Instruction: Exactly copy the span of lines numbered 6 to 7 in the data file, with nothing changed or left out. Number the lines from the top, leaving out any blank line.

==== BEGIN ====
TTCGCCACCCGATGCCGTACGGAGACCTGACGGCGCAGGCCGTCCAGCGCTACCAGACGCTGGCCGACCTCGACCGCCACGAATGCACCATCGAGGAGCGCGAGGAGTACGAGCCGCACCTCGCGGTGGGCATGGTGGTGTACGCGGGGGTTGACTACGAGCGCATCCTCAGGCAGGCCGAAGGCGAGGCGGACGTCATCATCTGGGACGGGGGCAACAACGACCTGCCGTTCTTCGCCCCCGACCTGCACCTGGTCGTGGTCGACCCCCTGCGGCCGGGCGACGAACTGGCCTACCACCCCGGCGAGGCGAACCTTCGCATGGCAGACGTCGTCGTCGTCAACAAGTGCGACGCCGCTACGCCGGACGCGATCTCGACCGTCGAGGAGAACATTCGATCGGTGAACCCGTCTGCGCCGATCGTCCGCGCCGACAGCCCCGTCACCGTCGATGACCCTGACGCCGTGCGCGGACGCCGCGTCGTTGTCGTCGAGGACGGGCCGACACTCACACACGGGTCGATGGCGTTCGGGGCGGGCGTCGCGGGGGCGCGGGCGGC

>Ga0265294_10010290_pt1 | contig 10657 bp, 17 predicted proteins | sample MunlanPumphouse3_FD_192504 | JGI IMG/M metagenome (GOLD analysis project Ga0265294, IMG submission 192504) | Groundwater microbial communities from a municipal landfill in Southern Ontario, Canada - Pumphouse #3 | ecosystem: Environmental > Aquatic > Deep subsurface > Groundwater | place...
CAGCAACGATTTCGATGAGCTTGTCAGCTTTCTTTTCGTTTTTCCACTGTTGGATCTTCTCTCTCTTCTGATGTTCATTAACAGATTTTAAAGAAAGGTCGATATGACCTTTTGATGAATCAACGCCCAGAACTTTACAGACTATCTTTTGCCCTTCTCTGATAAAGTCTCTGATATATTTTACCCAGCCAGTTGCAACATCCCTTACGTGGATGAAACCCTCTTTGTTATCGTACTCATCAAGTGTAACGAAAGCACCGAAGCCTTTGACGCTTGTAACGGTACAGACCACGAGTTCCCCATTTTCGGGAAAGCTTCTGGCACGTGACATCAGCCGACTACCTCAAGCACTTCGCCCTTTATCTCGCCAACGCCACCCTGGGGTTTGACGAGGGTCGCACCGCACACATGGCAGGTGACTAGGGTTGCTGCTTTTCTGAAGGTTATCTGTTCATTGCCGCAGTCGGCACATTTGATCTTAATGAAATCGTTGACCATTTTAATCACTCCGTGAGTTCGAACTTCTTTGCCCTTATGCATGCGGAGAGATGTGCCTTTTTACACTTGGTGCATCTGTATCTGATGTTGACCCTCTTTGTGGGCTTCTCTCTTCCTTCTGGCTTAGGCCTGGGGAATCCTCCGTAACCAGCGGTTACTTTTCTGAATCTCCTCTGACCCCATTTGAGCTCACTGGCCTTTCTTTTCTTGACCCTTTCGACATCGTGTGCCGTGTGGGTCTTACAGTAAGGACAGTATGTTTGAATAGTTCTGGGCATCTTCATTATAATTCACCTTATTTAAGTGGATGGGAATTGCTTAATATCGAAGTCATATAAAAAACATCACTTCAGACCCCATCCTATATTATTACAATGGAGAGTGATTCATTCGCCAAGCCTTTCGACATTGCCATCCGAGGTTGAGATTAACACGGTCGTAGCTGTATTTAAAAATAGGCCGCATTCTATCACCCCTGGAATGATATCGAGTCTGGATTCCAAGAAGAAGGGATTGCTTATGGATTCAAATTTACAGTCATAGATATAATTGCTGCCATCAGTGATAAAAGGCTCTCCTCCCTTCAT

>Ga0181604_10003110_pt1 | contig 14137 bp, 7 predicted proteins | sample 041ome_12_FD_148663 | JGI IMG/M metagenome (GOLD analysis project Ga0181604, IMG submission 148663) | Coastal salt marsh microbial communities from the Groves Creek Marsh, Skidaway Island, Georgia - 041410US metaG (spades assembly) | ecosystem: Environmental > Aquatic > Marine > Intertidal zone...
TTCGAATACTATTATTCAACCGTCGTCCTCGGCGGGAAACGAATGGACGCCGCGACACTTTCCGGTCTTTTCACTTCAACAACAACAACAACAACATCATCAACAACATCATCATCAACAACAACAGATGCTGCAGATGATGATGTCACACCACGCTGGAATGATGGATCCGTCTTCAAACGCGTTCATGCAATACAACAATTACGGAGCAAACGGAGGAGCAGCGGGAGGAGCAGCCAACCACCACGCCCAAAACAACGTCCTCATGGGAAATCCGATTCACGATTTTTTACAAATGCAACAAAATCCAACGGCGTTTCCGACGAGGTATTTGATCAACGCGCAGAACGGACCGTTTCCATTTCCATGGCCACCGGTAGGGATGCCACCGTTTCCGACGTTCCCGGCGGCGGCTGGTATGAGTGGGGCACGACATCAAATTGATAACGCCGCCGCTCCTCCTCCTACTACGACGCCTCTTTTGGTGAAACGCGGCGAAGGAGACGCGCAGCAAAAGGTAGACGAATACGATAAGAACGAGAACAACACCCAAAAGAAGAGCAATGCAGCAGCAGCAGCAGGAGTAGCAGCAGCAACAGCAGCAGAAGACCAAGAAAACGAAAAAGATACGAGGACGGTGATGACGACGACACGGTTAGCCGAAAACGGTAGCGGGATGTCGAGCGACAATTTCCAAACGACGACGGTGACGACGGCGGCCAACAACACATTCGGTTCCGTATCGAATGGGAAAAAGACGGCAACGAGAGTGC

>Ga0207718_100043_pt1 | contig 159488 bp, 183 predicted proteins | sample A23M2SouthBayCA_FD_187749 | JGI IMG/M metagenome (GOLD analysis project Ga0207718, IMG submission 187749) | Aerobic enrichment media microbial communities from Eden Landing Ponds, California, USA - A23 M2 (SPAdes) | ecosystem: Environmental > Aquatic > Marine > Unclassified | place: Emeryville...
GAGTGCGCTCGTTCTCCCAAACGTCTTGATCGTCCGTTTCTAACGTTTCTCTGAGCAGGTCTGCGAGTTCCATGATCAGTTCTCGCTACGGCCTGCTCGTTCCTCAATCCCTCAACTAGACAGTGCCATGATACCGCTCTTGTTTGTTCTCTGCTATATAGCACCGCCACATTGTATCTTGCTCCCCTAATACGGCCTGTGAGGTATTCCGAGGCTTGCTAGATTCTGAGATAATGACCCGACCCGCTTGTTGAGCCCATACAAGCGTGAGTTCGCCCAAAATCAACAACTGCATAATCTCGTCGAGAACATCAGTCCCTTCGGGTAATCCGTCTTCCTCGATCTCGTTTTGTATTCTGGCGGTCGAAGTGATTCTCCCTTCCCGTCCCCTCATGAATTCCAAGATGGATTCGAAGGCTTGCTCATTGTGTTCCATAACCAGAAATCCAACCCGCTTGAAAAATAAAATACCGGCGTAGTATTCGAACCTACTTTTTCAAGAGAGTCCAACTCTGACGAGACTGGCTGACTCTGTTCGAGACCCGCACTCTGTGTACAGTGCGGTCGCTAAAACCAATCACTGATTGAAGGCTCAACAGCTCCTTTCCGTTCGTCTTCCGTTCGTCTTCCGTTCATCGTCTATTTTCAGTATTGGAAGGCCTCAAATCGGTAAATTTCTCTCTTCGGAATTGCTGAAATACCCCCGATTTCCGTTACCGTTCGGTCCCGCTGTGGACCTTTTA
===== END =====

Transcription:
>Ga0207718_100043_pt1 | contig 159488 bp, 183 predicted proteins | sample A23M2SouthBayCA_FD_187749 | JGI IMG/M metagenome (GOLD analysis project Ga0207718, IMG submission 187749) | Aerobic enrichment media microbial communities from Eden Landing Ponds, California, USA - A23 M2 (SPAdes) | ecosystem: Environmental > Aquatic > Marine > Unclassified | place: Emeryville...
GAGTGCGCTCGTTCTCCCAAACGTCTTGATCGTCCGTTTCTAACGTTTCTCTGAGCAGGTCTGCGAGTTCCATGATCAGTTCTCGCTACGGCCTGCTCGTTCCTCAATCCCTCAACTAGACAGTGCCATGATACCGCTCTTGTTTGTTCTCTGCTATATAGCACCGCCACATTGTATCTTGCTCCCCTAATACGGCCTGTGAGGTATTCCGAGGCTTGCTAGATTCTGAGATAATGACCCGACCCGCTTGTTGAGCCCATACAAGCGTGAGTTCGCCCAAAATCAACAACTGCATAATCTCGTCGAGAACATCAGTCCCTTCGGGTAATCCGTCTTCCTCGATCTCGTTTTGTATTCTGGCGGTCGAAGTGATTCTCCCTTCCCGTCCCCTCATGAATTCCAAGATGGATTCGAAGGCTTGCTCATTGTGTTCCATAACCAGAAATCCAACCCGCTTGAAAAATAAAATACCGGCGTAGTATTCGAACCTACTTTTTCAAGAGAGTCCAACTCTGACGAGACTGGCTGACTCTGTTCGAGACCCGCACTCTGTGTACAGTGCGGTCGCTAAAACCAATCACTGATTGAAGGCTCAACAGCTCCTTTCCGTTCGTCTTCCGTTCGTCTTCCGTTCATCGTCTATTTTCAGTATTGGAAGGCCTCAAATCGGTAAATTTCTCTCTTCGGAATTGCTGAAATACCCCCGATTTCCGTTACCGTTCGGTCCCGCTGTGGACCTTTTA